Ramat Hasharon mayor sentenced to community service for corruption

State disappointed with decision as it had requested that Yitzhak Rochberger receive prison time.

May 31, 2015 12:02
2 minute read.

Gavel [Illustrative]. (photo credit: INIMAGE)


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The Tel Aviv Magistrate’s Court on Sunday sentenced Ramat Hasharon mayor Yitzhak Rochberger to six months of community service for his convictions for fraud, breach of public trust, forging corporate and other documents and using forged documents.

The court found that Rochberger’s crimes constituted moral turpitude, which means he cannot return to public office for at least seven years, possibly ending his public career.

The Ramat Hasharon mayor, who is due to begin his community service on June 25, was fined NIS 40,000 and given a six-month suspended jail sentence that would come into effect if he again committed similar crimes in the next two years.

The December 2014 convictions mostly related to Rochberger’s fraudulent receipt of around NIS 118,000 from a local development authority during the years 2003-2007.

As head of the authority at the time, a non-full-time position, Rochberger was not authorized to receive a salary.

Yet the conviction said that he received NIS 6,000 each month under the guise of reimbursements for expenses, but that the sum was really functionally an unlawful salary, particularly since he forged documents to receive the “reimbursements,” and many of the them were for personal expenses not related to the authority, such as restaurant and television set bills.

Separately, Rochberger had also been acquitted by Judge Ido Druyan on the charge of using receipts for reimbursement for expenses multiple times.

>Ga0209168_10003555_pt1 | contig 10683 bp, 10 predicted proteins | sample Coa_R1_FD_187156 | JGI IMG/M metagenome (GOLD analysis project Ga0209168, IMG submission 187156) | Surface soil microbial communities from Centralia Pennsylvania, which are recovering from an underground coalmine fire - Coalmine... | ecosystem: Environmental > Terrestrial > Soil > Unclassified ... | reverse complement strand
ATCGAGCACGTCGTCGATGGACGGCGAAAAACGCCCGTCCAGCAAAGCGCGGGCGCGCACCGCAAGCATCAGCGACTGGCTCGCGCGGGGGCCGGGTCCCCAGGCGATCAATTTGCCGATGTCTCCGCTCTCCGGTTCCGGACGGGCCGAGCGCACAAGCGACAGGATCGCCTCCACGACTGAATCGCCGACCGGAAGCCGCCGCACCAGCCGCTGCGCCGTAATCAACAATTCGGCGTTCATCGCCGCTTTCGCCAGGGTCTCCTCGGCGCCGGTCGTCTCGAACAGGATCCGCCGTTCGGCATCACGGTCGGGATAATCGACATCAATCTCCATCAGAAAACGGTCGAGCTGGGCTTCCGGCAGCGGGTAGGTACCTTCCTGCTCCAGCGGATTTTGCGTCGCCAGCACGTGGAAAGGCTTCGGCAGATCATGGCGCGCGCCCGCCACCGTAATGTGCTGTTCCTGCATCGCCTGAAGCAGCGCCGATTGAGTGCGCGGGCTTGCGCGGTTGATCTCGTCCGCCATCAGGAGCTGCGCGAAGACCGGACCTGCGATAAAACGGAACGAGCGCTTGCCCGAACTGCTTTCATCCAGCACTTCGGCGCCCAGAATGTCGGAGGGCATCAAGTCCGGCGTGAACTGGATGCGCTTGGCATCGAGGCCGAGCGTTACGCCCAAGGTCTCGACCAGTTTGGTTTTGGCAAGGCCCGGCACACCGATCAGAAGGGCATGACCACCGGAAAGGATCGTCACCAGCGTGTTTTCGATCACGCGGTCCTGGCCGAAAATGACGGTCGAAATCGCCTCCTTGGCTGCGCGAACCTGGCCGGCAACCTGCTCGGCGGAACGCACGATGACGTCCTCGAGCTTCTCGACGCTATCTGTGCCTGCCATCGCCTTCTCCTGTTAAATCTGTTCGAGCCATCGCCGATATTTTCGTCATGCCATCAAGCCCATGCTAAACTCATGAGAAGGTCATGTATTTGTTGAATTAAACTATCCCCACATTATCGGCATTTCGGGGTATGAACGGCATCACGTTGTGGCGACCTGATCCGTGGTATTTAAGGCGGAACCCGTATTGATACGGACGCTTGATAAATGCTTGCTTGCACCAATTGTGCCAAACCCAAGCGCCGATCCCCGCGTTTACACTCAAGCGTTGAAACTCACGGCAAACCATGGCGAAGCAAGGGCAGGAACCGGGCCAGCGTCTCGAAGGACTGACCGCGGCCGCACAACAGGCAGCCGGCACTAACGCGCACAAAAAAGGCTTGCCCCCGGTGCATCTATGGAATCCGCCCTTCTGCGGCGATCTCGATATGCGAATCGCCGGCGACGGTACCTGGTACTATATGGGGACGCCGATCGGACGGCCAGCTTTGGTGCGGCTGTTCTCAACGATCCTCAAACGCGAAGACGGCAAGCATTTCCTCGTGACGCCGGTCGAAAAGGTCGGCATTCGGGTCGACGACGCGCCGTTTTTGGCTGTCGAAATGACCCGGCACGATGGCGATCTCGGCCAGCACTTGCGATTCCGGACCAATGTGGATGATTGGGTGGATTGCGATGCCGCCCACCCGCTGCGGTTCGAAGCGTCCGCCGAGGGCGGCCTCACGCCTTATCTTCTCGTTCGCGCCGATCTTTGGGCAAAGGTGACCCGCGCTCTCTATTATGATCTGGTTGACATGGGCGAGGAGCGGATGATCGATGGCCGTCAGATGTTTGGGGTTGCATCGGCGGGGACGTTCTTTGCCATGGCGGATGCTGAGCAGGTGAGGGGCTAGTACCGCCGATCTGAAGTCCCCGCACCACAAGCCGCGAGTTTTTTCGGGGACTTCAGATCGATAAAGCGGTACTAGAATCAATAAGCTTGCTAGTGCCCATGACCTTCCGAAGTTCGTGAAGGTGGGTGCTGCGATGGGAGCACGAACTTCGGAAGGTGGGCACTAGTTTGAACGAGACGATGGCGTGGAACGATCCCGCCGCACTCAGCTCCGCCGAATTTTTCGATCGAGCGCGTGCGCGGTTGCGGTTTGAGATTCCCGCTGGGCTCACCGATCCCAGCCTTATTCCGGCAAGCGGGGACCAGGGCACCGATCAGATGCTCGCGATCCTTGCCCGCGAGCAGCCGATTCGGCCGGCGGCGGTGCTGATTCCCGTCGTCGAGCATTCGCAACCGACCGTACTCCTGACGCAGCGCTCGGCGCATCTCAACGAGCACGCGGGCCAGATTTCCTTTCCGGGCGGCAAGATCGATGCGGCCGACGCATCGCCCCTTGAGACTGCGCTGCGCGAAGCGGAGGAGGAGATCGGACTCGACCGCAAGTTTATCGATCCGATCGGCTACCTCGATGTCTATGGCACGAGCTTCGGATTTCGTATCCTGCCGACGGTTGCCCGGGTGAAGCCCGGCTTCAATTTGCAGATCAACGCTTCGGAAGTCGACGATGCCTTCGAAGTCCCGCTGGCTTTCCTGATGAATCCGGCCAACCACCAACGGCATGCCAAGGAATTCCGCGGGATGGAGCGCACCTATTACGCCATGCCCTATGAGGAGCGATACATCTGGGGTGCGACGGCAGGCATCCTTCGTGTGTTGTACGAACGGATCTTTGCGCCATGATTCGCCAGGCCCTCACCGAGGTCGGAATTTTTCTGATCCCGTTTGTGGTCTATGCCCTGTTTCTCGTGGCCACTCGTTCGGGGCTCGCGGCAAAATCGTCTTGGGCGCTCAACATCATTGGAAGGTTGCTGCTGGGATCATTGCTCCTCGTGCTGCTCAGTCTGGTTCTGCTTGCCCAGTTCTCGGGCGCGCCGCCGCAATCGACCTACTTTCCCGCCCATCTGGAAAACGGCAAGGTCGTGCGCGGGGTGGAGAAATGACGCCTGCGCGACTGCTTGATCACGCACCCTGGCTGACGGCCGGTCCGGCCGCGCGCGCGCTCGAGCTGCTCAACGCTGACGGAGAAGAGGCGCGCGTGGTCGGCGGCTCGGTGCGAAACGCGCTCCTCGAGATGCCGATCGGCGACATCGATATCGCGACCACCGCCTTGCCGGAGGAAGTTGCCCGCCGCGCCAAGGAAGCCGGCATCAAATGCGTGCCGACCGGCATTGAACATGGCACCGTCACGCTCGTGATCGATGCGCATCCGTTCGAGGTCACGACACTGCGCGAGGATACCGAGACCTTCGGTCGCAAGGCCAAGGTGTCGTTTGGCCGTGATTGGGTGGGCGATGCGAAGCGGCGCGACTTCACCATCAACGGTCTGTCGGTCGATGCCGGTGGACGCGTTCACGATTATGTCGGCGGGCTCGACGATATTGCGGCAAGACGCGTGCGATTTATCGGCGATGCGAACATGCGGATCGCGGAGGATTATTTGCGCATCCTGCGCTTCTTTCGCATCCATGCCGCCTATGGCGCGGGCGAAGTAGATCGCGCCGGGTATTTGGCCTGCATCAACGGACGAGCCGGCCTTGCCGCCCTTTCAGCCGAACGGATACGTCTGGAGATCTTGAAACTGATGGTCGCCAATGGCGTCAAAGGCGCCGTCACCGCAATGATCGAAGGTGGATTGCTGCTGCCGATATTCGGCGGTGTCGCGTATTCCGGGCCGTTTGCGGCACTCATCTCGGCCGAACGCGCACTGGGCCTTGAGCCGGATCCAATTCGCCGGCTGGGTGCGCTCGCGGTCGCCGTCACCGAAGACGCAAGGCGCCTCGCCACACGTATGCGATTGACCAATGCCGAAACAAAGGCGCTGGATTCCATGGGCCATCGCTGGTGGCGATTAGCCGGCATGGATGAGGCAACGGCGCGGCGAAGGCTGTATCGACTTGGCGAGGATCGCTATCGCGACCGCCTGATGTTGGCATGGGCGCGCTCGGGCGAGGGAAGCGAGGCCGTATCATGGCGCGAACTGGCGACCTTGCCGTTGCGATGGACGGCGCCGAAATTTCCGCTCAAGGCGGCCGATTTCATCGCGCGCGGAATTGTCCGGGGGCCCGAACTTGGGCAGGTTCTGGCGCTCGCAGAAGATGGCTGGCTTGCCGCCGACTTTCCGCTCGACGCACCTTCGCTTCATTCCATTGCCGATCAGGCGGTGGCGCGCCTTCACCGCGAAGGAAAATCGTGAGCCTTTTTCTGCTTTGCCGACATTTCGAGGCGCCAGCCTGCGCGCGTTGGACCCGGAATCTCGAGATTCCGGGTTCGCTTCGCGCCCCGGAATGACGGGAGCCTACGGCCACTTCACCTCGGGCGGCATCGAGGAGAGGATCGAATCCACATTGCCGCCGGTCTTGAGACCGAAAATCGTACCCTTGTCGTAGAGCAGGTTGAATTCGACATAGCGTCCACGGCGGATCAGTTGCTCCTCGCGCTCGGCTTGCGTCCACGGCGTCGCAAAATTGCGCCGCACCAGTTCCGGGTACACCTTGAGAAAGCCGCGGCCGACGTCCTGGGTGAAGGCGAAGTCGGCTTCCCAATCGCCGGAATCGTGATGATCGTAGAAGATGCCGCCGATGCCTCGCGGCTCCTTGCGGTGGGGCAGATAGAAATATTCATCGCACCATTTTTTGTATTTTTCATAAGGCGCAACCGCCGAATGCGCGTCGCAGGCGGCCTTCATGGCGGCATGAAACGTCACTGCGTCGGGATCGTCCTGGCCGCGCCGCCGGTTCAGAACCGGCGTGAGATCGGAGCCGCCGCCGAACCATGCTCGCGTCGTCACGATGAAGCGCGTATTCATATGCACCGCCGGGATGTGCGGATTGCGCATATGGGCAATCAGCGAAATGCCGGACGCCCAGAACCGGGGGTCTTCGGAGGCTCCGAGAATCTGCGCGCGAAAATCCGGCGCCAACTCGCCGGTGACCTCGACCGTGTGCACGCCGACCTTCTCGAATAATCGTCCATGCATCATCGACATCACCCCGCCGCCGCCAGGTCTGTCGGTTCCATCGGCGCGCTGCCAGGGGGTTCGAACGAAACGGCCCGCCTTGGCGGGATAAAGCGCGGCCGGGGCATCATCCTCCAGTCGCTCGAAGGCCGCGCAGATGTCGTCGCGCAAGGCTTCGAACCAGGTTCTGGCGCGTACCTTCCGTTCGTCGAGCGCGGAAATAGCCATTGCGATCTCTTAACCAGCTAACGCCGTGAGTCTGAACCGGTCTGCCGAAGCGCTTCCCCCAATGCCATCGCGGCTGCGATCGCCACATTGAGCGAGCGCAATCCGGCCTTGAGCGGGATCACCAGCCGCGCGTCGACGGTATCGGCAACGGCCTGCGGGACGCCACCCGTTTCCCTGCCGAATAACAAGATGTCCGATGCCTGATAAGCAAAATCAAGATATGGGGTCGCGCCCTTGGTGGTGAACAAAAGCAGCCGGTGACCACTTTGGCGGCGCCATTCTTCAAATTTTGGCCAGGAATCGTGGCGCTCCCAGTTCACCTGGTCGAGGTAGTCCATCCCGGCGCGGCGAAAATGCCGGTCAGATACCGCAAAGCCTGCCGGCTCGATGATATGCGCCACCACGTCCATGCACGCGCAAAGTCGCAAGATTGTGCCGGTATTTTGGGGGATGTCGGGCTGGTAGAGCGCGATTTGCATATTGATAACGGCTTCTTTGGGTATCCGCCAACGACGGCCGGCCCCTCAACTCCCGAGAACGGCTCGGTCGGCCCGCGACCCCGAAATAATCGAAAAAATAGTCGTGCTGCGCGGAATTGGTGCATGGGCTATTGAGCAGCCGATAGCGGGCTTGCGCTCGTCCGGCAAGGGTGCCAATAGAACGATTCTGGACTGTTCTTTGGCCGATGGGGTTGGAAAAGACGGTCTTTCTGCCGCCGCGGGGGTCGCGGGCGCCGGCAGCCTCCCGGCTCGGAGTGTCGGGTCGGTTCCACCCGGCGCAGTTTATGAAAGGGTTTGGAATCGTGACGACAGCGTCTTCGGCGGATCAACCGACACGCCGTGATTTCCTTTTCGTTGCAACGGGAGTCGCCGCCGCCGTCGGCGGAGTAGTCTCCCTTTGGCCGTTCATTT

The court said that his actions “deviated in a negative and problematic way from the path of honesty, credibility and fairness, which are the basic qualities required of public servants.”

He responded to the sentence by downplaying the conviction and sentence as part of a wave of overzealousness toward serious corruption, in which he was swept up despite his claim that his deeds were much more minor than those of other public figures.

He objected to the moral turpitude finding and appeared to be considering appealing that aspect of the decision.

The prosecution viewed the decision as a mixed bag.

On one hand, it said that it was satisfied that the court made a finding of moral turpitude, forcing Rochberger from office. On the other hand, it had requested that he receive prison time and the court only gave him community service.

It was expected to review the decision in detail before deciding whether to appeal and seek a stiffer sentence with jail time or rest its case having succeeded in forcing him from office.

The trial opened in October 2013 with Rochberger suspending himself as mayor pending the trial’s outcome.

Explaining his decision to temporarily suspend himself as mayor at the time, lawyer Lior Epstein said that “the defendant has decided to announce his temporary suspension so that he can focus on the trial.”

Rochberger suspended himself not long after being reelected as mayor despite the corruption charges and the indictment against him being known by the public.

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